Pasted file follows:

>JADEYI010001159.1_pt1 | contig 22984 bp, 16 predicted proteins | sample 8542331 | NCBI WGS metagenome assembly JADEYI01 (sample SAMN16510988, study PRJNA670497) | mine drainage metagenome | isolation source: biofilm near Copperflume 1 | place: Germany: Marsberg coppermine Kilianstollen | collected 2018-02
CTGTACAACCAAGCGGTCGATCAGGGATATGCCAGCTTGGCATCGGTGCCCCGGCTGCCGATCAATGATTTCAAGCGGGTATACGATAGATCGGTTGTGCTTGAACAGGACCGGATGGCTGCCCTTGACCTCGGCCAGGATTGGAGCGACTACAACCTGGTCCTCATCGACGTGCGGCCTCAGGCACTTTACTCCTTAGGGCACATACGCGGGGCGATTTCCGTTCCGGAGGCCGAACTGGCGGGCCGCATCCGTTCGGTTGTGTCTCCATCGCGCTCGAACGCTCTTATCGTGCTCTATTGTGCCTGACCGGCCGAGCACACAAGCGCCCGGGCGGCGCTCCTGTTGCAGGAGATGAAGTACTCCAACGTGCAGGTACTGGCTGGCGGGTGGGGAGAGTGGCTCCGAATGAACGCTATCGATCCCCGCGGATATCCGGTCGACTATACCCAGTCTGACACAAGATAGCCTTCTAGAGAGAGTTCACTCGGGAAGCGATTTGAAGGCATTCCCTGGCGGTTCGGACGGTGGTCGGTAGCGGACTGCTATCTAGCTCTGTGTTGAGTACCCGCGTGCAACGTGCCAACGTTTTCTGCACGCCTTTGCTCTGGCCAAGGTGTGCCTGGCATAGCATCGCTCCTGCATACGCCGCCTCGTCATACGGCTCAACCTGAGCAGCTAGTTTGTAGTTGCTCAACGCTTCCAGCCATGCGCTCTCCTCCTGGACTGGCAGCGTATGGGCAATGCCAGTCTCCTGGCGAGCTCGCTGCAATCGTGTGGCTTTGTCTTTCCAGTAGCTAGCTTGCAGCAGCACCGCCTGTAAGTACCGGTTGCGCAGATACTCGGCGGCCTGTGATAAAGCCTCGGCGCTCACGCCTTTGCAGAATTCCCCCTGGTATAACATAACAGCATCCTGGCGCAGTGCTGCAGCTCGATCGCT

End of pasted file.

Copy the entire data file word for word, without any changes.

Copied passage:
>JADEYI010001159.1_pt1 | contig 22984 bp, 16 predicted proteins | sample 8542331 | NCBI WGS metagenome assembly JADEYI01 (sample SAMN16510988, study PRJNA670497) | mine drainage metagenome | isolation source: biofilm near Copperflume 1 | place: Germany: Marsberg coppermine Kilianstollen | collected 2018-02
CTGTACAACCAAGCGGTCGATCAGGGATATGCCAGCTTGGCATCGGTGCCCCGGCTGCCGATCAATGATTTCAAGCGGGTATACGATAGATCGGTTGTGCTTGAACAGGACCGGATGGCTGCCCTTGACCTCGGCCAGGATTGGAGCGACTACAACCTGGTCCTCATCGACGTGCGGCCTCAGGCACTTTACTCCTTAGGGCACATACGCGGGGCGATTTCCGTTCCGGAGGCCGAACTGGCGGGCCGCATCCGTTCGGTTGTGTCTCCATCGCGCTCGAACGCTCTTATCGTGCTCTATTGTGCCTGACCGGCCGAGCACACAAGCGCCCGGGCGGCGCTCCTGTTGCAGGAGATGAAGTACTCCAACGTGCAGGTACTGGCTGGCGGGTGGGGAGAGTGGCTCCGAATGAACGCTATCGATCCCCGCGGATATCCGGTCGACTATACCCAGTCTGACACAAGATAGCCTTCTAGAGAGAGTTCACTCGGGAAGCGATTTGAAGGCATTCCCTGGCGGTTCGGACGGTGGTCGGTAGCGGACTGCTATCTAGCTCTGTGTTGAGTACCCGCGTGCAACGTGCCAACGTTTTCTGCACGCCTTTGCTCTGGCCAAGGTGTGCCTGGCATAGCATCGCTCCTGCATACGCCGCCTCGTCATACGGCTCAACCTGAGCAGCTAGTTTGTAGTTGCTCAACGCTTCCAGCCATGCGCTCTCCTCCTGGACTGGCAGCGTATGGGCAATGCCAGTCTCCTGGCGAGCTCGCTGCAATCGTGTGGCTTTGTCTTTCCAGTAGCTAGCTTGCAGCAGCACCGCCTGTAAGTACCGGTTGCGCAGATACTCGGCGGCCTGTGATAAAGCCTCGGCGCTCACGCCTTTGCAGAATTCCCCCTGGTATAACATAACAGCATCCTGGCGCAGTGCTGCAGCTCGATCGCT